Friday, 4 March 2011

Out of the mouth of babes...

So yesterday I had driven to Bristol to go into a school to carry out two focus groups for work. En route home I had to go via Okehampton to pick up my daughter and her grandmother to bring them to Plymouth where her mum was showing in an art show.

Anyway, the discussion in the front of the car turned to China and the TEFL course I had registered on. In an earlier blog I had mentioned that I was a bit worried that I didn't really know much about grammar and I said in the blog that I couldn't actually remember being taught grammar at school.

I had mentioned this to the head of science at the school I was at over a cup of tea in the staff room earlier that day. He told me that he had had the same experience and in the 1960's teaching grammar was out of fashion. He said that it had driven his mum barmy and she had been constantly on at his school about it.

So that had solved the mystery of my lack of knowledge about grammar. I was thinking that either the school was crap or I had been spectacularly dim. It was strange because I could remember being good at English, especially with my writing, being told I had a 'good imagination' (and that's what comes of being a reader I believe). (I guess my parents were not that bothered)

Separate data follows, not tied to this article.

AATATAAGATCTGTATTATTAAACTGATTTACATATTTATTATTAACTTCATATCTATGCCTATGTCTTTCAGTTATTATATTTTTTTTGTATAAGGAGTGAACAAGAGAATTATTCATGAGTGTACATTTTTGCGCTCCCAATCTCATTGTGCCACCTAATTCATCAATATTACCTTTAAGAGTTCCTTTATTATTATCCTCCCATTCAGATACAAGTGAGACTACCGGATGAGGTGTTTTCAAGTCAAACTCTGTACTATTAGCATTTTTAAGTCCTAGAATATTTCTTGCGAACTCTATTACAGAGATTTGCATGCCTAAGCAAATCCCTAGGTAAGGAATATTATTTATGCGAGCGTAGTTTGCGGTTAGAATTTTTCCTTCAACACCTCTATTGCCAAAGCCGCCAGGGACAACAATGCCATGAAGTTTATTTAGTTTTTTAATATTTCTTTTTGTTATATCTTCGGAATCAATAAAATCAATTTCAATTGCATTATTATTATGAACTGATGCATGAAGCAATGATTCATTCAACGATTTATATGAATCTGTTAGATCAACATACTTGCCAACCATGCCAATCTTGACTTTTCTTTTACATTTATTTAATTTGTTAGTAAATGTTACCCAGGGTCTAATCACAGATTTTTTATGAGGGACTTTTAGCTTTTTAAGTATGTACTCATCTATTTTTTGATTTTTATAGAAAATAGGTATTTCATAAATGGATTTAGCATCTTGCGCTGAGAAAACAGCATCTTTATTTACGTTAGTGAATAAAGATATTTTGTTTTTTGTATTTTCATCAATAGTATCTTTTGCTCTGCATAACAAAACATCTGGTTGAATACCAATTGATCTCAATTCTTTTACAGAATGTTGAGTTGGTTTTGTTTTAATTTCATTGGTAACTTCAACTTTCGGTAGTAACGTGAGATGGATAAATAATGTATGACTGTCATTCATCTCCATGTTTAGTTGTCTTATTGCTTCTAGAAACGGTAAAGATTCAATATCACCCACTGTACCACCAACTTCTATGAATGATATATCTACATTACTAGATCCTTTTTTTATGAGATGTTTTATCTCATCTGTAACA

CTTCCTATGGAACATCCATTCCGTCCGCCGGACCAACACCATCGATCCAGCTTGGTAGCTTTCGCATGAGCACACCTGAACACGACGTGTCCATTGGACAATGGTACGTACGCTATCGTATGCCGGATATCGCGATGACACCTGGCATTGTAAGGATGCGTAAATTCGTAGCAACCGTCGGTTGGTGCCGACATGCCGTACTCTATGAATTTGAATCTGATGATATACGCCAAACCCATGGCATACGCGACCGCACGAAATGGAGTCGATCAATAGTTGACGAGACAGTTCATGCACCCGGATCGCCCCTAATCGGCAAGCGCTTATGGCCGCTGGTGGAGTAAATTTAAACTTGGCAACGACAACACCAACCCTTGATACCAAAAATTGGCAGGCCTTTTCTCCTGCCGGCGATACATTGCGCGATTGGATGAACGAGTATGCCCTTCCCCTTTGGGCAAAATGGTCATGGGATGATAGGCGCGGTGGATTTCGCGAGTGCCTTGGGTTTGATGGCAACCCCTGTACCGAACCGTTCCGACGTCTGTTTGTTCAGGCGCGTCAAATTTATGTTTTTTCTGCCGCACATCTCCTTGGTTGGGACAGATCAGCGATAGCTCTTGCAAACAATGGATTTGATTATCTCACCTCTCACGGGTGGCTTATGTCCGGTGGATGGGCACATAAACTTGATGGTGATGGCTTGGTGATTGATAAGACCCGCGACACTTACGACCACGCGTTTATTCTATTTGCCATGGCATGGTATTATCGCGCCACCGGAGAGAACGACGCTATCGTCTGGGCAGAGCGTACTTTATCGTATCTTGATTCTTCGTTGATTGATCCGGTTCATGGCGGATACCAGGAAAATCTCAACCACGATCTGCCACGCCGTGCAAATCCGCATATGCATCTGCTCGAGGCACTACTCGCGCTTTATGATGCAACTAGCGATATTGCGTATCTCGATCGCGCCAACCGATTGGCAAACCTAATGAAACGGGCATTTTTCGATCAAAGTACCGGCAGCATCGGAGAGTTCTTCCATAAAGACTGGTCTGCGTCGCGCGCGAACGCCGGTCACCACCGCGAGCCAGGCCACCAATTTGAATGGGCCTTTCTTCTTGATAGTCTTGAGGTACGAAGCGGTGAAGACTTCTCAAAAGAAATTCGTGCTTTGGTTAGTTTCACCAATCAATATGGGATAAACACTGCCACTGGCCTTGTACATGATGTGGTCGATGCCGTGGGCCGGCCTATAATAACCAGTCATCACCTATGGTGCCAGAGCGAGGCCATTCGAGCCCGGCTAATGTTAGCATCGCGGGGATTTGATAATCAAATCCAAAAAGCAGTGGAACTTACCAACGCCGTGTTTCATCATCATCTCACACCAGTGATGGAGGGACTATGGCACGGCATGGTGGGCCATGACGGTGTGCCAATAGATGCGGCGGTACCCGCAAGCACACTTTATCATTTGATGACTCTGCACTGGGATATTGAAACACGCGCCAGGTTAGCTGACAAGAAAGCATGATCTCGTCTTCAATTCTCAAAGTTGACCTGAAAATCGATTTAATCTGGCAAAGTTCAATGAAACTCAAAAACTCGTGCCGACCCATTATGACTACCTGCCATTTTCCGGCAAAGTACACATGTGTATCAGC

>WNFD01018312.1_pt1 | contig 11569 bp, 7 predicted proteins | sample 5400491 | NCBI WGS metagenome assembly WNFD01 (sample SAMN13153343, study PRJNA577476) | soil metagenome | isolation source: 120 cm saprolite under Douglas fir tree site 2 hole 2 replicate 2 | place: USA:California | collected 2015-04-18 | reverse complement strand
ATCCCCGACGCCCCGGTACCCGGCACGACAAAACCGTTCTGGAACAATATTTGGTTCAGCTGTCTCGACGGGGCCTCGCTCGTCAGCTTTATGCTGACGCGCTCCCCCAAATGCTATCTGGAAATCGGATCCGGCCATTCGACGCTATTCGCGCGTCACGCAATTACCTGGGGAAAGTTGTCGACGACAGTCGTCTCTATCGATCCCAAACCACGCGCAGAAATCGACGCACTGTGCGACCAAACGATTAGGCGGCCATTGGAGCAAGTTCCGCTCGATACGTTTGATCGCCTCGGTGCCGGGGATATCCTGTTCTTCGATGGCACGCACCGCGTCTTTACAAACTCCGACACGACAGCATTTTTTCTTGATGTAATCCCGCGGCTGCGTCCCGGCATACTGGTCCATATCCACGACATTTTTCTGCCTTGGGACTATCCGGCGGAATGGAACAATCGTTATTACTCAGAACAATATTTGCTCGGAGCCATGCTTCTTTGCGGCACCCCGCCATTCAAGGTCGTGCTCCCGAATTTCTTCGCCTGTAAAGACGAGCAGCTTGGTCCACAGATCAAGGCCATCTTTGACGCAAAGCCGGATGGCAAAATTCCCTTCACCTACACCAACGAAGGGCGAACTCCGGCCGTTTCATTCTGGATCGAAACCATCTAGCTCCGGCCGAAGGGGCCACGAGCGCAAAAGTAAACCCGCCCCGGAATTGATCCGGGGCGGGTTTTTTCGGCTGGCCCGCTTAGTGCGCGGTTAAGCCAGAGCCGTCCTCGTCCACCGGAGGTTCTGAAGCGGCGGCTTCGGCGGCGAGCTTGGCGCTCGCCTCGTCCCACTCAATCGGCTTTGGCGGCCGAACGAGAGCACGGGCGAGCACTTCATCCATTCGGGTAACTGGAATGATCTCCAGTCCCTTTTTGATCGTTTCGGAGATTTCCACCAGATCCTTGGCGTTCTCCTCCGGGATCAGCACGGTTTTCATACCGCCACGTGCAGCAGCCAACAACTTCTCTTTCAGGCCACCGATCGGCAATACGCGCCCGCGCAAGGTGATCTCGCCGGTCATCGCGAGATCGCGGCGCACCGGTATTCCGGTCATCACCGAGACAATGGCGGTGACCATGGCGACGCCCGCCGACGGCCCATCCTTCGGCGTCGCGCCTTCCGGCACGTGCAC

So with that mystery solved I was recounting the story to grandmum who was sitting in the front of the car with me. The story then moved on to discussing bits of grammar like nouns, verbs etc. I mentioned that I didn't know much about them and in fact had only just found out about things like the past participle and the gerund.

Then out of the back of the car came. 'Daddy are you talking about a 'gerund'?' she's says correcting my pronunciation of the word. I say 'yes' in a surprised manner. Daughter then goes on to explain to the amazed adults in the front of the car what a gerund is and how it is used.

Daughter is 12.

Who says British education is crap?

1 comment:

  1. A word of encouragement from a teacher, useful indeed! I was taught grammar at school, but this was in the early sixties. I guess later in the sixties it was the effect of the new Wilson Labour administration: enter stage right a host of new wave academic educationalists, who clearly deemed it unfashionable to learn the structure of a language, that just speaking it was sufficient; perhaps they forgot that we still have to write it down from time to time!